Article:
GO
Loading...

John McCain Slams Ben Bernanke and Jamie Dimon

U.S. Sen. John McCain (R-AZ)
Getty Images
U.S. Sen. John McCain (R-AZ)

Thanks to the Federal Reserve, JPMorgan Chase CEO Jamie Dimon, and the Obama administration, the U.S. economy is "bleeding, " John McCain, the Republican Senator from Arizona and former presidential candidate, told CNBC.

McCain, who lost to President Barack Obama in the 2008 presidential race, told CNBC that Wall Street had taken precedence over Main Street during much of the financial crisis and he hit back at Dimon , head of JPMorgan Chase, who said on Wednesday that the acquisition of Bear Stearns during the 2008 collapse had done the Federal Reserve a "favor."

"I don't owe Mr. Dimon anything, " McCain said. "Mr. Dimon has done very well as have major financial institutions, and the American people are very unhappy and dissatisfied with it, as they should be."

McCain also said he was not sure he'd support Fed chief Ben Bernanke for another term and he criticized the central bank's decision to buy $40 billion in mortgage debt a month, as part of its next round of quantitative easing .

"I'd have to think about it. … But I'm very unhappy with his performance and what's happened to the economy when he's announced all these measures and all the easy money. Who gets the benefit of the easy money? The big businesses on Wall Street."

McCain also sounded a warning about rising U.S. debt, a day after the authors of the Simpson-Bowles reform plan to cut U.S. debt told CNBC the country was heading towards a fiscal disaster .

"We've gone from a $10 trillion debt to a $16 trillion debt — a $51, 000 debt for every man, woman, and child in America, " McCain said. "That's not acceptable."

Attempts to get a solution however have failed as Congress has split on partisan lines, but McCain sounded a conciliatory note.

"We need to sit down all of us with our president and say, this is our deficit, this is our goal, here is the period of time that we have in order to fix it and here are the measures that have to be on the table, " he said. "Whether we agree or disagree on the measures needed. We've got to stop the bleeding, and that means putting everything on the table."

The Senator said he would cut a number of subsidies, but he would not cut tax deductions on interest.

"Listen, we give tax breaks to people who buy taco boxes, we have subsidized ethanol [production] which is an insult to everybody's intelligence. We have so many tax breaks for special interests that the tax code is this high, " McCain said. "If you just simplify the tax code then you work on getting increased revenues."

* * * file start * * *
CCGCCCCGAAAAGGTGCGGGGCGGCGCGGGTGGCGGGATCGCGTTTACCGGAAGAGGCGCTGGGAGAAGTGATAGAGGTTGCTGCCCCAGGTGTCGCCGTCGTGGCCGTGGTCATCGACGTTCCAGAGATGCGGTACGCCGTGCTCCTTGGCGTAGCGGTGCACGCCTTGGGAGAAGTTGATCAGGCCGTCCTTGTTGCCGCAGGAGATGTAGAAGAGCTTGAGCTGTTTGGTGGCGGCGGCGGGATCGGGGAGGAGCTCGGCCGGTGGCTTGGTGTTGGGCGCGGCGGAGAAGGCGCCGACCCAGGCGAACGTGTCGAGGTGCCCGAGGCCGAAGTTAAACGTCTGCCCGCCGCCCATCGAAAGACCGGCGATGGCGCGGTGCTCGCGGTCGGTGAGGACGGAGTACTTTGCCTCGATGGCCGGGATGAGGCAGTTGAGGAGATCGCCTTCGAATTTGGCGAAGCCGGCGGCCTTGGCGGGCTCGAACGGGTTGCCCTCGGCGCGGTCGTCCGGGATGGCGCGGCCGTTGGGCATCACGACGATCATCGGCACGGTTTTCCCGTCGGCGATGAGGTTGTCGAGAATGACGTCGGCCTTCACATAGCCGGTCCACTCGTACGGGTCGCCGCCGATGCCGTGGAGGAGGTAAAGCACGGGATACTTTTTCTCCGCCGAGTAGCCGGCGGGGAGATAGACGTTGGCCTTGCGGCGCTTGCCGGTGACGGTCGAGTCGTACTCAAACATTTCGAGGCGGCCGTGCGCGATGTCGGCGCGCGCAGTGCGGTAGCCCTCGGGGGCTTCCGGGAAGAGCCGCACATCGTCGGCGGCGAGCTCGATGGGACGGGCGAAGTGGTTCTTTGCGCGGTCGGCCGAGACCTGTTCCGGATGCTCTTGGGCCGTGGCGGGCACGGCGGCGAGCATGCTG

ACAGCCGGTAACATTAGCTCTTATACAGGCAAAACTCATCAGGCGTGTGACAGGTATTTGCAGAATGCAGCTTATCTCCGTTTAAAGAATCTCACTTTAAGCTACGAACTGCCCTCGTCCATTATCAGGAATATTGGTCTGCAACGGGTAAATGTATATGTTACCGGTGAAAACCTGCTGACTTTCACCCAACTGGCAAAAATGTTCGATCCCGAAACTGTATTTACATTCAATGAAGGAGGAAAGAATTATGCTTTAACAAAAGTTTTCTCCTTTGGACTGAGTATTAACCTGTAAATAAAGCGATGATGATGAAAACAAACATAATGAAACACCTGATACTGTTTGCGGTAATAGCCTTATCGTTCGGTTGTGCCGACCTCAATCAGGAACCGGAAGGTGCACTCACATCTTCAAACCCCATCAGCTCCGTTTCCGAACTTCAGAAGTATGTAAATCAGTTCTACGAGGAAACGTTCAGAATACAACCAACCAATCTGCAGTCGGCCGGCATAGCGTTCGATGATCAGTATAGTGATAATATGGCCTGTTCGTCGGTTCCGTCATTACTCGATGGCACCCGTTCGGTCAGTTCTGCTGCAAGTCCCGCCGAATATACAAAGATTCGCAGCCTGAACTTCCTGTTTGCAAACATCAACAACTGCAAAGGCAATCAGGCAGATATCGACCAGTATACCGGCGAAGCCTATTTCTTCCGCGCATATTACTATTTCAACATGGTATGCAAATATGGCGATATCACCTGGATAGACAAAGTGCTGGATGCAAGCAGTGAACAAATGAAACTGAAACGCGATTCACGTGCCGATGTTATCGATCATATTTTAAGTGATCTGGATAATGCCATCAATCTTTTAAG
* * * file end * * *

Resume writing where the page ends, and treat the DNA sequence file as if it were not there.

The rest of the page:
A number of experts have warned of the growing risks from the U.S. "fiscal cliff" — a combination of higher taxes and spending cuts. On Friday, Zhu Min, a managing director at the International Monetary Fund , called it a major concern for the world economy .

There are fears that should the Republicans and Democrats in the Congress not be able to reach an agreement, a recession and 2 million jobs could be lost, according to the Congressional Budget Office.

McCain told CNBC that he is optimistic an agreement can be reached.

"We all know we're facing a fiscal cliff, " he said. "Everybody knows we have to fix it. The problem is nobody knows exactly how."

He added: "But I believe as we get close to Jan. 1, the markets will start to react as people are severely impacted by the 'cliff' and I have every hope that [then] we can sit down and reach an agreement."

—By CNBC's Holly Ellyatt

Contact Europe News

  • CNBC NEWSLETTERS

    Get the best of CNBC in your inbox

    › Learn More

Europe Video

  • A yes vote in the upcoming Scottish independence referendum could lead some insurers to move their headquarters to London, says Mark Nicholson, associate director at Standard & Poor's Rating Services.

  • The U.S. Federal Reserve remains data dependent and will not bow to hawks, says Mark Haefele, global chief investment officer at UBS, as Janet Yellen continues to make the argument that there is slack in the labor market.

  • European shares closed lower on Friday as tensions in Ukraine flared up once again. It comes after stocks fluctuated as U.S. Federal Reserve Chair Janet Yellen spoke about the labor market in Jackson Hole, Wyoming.